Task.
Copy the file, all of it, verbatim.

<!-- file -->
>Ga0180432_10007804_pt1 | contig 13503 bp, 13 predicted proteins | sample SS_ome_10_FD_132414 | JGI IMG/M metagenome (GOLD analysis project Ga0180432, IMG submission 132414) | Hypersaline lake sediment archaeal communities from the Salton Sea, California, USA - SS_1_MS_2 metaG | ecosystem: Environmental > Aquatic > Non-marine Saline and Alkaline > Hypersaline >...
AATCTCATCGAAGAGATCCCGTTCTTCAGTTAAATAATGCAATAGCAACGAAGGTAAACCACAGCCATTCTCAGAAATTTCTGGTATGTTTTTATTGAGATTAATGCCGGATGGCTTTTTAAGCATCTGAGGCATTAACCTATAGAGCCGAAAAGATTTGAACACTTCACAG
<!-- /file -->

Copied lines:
>Ga0180432_10007804_pt1 | contig 13503 bp, 13 predicted proteins | sample SS_ome_10_FD_132414 | JGI IMG/M metagenome (GOLD analysis project Ga0180432, IMG submission 132414) | Hypersaline lake sediment archaeal communities from the Salton Sea, California, USA - SS_1_MS_2 metaG | ecosystem: Environmental > Aquatic > Non-marine Saline and Alkaline > Hypersaline >...
AATCTCATCGAAGAGATCCCGTTCTTCAGTTAAATAATGCAATAGCAACGAAGGTAAACCACAGCCATTCTCAGAAATTTCTGGTATGTTTTTATTGAGATTAATGCCGGATGGCTTTTTAAGCATCTGAGGCATTAACCTATAGAGCCGAAAAGATTTGAACACTTCACAG